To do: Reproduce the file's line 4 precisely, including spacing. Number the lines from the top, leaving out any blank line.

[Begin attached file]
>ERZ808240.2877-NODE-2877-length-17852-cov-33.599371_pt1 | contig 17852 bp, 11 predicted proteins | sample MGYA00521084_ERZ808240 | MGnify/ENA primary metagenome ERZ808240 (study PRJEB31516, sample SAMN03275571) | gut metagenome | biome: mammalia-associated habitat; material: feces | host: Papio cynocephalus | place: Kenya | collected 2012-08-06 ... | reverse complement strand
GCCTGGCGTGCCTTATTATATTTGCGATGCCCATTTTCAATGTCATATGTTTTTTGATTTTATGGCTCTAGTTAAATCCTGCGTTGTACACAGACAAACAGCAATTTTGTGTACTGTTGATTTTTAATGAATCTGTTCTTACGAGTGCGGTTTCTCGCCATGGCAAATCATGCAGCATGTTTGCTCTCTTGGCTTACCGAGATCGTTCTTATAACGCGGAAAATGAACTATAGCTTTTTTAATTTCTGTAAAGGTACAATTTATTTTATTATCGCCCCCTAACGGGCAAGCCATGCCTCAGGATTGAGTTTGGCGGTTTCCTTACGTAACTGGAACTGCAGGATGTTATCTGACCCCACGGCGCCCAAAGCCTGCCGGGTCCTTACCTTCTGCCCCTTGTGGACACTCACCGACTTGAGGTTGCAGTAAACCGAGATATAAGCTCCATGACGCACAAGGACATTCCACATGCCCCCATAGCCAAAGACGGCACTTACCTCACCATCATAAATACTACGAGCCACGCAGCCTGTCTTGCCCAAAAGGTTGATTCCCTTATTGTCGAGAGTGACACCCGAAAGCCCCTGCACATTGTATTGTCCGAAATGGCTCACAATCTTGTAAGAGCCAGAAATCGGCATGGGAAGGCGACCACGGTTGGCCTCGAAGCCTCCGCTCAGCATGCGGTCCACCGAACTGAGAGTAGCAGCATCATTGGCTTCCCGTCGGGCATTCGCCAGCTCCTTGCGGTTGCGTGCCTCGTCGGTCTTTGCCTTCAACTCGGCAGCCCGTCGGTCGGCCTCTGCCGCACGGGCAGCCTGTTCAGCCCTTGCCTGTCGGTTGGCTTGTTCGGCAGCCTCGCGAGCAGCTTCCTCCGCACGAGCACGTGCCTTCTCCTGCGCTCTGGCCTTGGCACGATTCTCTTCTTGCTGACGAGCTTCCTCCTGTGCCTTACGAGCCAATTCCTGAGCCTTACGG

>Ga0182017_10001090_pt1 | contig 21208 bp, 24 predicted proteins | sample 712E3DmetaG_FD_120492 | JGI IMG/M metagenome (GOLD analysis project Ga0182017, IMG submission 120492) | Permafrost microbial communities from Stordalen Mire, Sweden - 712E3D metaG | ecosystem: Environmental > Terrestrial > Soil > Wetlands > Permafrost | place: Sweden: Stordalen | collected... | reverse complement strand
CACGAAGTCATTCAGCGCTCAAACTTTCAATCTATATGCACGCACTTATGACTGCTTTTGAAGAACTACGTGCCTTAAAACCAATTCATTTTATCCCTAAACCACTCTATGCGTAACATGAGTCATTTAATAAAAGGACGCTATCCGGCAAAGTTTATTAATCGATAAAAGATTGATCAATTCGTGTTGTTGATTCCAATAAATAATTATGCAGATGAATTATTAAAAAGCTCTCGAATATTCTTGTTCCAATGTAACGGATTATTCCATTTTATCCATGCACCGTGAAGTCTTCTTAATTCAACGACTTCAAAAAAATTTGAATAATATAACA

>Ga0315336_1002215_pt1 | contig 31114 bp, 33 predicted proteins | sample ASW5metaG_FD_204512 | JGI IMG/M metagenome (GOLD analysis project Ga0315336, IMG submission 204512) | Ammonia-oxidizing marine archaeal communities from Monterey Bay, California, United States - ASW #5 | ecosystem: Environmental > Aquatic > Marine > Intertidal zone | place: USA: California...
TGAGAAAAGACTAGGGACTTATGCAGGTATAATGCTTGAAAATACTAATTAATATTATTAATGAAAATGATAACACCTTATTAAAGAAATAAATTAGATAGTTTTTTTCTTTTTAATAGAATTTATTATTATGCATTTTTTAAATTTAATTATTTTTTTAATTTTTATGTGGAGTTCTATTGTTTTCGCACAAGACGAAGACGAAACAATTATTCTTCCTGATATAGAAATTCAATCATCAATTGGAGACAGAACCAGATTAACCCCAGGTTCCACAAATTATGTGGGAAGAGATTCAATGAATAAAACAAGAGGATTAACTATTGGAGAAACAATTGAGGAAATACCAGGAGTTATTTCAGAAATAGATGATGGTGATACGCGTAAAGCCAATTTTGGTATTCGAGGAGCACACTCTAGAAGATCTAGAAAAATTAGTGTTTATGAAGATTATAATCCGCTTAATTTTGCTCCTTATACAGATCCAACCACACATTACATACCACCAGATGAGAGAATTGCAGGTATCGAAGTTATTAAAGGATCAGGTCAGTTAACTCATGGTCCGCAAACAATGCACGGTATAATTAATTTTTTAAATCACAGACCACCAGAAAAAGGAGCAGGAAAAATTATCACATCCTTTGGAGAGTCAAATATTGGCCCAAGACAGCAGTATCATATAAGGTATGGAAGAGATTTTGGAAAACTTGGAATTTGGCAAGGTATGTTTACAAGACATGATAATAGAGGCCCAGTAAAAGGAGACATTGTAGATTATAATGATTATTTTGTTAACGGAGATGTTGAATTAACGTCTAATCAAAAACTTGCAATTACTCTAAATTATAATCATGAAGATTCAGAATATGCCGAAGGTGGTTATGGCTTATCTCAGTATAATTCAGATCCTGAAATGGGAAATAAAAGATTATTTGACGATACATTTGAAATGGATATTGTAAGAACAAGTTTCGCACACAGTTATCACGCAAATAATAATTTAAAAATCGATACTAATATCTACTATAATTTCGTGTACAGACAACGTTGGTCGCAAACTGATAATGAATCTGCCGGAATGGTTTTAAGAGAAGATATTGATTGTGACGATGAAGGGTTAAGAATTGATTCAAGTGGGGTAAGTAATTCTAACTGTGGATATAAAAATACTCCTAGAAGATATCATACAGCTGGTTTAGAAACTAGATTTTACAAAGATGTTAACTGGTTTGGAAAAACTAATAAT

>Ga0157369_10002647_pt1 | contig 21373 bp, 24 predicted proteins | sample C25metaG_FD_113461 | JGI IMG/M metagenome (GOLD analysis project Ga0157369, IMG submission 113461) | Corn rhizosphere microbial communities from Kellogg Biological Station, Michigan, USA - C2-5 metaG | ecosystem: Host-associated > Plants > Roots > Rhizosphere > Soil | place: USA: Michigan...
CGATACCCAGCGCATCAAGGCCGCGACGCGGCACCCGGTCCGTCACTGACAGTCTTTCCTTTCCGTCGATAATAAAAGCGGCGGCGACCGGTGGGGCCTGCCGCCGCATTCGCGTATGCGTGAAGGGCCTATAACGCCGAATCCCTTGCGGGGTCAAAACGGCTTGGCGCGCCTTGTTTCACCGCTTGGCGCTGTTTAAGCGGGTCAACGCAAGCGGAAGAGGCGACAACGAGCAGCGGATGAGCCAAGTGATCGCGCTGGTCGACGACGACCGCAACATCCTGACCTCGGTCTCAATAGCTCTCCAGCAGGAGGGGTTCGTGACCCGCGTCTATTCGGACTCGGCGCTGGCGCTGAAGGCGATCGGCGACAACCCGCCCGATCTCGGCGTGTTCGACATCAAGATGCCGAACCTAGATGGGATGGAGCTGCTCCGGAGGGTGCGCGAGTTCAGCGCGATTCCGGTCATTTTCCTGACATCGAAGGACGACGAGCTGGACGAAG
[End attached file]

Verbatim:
CACGAAGTCATTCAGCGCTCAAACTTTCAATCTATATGCACGCACTTATGACTGCTTTTGAAGAACTACGTGCCTTAAAACCAATTCATTTTATCCCTAAACCACTCTATGCGTAACATGAGTCATTTAATAAAAGGACGCTATCCGGCAAAGTTTATTAATCGATAAAAGATTGATCAATTCGTGTTGTTGATTCCAATAAATAATTATGCAGATGAATTATTAAAAAGCTCTCGAATATTCTTGTTCCAATGTAACGGATTATTCCATTTTATCCATGCACCGTGAAGTCTTCTTAATTCAACGACTTCAAAAAAATTTGAATAATATAACA